Central Banks

No limit to ECB support, but a limit to the rise in Bund yields

Germany

No limit to ECB support, but a limit to the rise in Bund yields

Since reaching an all-time low of -0.87% on 9 March, the 10-year Bund yield has moved up, standing at -0.44% on 12 June. The rise has not been linear, however, with a lack of market liquidity meaning yields fluctuated wildly in March before fiscal stimulus announcements proved a catalyst for inflation expectations, leading to a rebound in yields starting in May.

 

Indeed, the covid-19 outbreak has convinced the German government to open the spending tap, with the announcement of two sizeable stimulus packages. In early June, the government announced a sizable €130bn package (equivalent to 3.8% of GDP in 2019) stretched over 2020 and 2021 to support consumers and corporates. The covid-19 crisis has also prompted a change of approach to Europe, with the Germans seeming willing to forego previous taboos on common debt issuance and transfers across countries.

 

German net debt issuance is expected to rise strongly, by up to EUR200bn over the next 12 months. Although we expect the covid-19-led recession to be deflationary in the short term, over the longer term such measures could help revive inflation expectations. Still, these expectations could remain low by historical standards,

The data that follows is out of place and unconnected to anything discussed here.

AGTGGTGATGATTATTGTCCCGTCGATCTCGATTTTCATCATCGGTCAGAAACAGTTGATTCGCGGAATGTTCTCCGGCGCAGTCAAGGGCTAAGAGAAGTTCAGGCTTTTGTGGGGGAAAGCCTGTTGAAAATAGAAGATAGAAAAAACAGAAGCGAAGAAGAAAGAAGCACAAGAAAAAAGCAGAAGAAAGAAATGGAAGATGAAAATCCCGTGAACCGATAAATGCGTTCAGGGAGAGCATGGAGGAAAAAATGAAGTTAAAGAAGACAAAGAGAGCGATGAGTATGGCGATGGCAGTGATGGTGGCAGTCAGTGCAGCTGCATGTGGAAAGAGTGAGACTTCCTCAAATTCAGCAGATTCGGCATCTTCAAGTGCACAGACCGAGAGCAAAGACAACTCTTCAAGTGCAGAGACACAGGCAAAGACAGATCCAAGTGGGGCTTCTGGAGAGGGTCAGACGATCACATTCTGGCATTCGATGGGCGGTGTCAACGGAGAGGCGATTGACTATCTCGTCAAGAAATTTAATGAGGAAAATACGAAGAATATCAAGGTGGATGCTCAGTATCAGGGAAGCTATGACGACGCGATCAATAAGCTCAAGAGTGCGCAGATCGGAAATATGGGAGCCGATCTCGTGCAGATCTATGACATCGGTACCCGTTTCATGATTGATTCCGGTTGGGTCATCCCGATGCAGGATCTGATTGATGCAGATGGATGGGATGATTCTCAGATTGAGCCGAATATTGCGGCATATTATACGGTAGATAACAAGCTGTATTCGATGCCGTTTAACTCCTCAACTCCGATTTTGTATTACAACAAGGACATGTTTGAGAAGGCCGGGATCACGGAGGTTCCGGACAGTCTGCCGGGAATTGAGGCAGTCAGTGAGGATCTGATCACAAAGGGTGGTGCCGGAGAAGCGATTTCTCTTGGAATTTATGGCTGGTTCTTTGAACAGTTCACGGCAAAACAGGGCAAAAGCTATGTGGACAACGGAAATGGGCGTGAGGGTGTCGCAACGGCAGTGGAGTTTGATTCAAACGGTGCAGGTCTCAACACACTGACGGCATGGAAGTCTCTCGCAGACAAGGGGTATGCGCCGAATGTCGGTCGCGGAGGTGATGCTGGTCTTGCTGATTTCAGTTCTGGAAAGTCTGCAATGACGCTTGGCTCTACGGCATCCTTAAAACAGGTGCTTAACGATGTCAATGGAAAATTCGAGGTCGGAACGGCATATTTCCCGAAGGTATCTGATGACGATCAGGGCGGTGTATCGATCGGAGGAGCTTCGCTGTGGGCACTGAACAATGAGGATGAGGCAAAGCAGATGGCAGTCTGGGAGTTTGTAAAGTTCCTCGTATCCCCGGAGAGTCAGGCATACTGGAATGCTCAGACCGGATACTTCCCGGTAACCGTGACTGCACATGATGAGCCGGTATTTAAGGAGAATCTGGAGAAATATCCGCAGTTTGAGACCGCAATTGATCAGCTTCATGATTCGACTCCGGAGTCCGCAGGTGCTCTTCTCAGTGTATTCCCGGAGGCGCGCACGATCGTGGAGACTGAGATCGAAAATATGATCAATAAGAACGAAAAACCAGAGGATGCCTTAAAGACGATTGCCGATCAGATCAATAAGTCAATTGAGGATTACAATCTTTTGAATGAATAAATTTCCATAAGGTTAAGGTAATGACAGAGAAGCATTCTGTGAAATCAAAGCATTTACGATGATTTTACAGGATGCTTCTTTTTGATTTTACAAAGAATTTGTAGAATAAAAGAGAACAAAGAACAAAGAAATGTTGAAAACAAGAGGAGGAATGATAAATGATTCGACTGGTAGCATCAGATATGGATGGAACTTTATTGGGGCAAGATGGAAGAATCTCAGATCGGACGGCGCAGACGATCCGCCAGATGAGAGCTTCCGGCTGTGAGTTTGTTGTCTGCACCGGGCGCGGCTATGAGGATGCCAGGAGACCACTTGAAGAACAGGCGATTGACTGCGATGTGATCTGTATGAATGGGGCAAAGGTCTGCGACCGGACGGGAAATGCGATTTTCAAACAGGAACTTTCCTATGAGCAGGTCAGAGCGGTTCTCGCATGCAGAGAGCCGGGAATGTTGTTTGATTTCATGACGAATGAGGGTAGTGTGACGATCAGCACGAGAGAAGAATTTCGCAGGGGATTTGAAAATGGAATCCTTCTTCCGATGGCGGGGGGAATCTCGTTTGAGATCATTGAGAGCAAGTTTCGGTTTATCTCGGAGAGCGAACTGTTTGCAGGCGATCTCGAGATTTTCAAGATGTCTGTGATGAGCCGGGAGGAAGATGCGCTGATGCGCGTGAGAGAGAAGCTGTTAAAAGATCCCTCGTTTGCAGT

Taking into consideration the upward pressure on inflation expectations stemming from fiscal expansion and reduced ECB purchases at the long-end in its PEPP programme, we now expect the 10-year Bund yield to remain closer to -0.3%, compared to our previous expectations of around -0.8% over the next few months. We remain comfortable with our central scenario of -0.4% for the 10-year Bund yield at the end of 2020 as Bunds continue to be torn between higher inflation expectations and ECB buying.

 

However, we acknowledge that the massive fiscal response in Germany and Europe at large increases from 10% to 25% the probability of our positive scenario, which foresees the 10-year yield moving back to zero by year’s end. We also see the Bund’s safe-haven status remaining entrenched, although there is limited room for a sharp fall in yields in the case of renewed turmoil. For this reason, plus the persistence of negative yields, we remain underweight core euro sovereign bonds.

 

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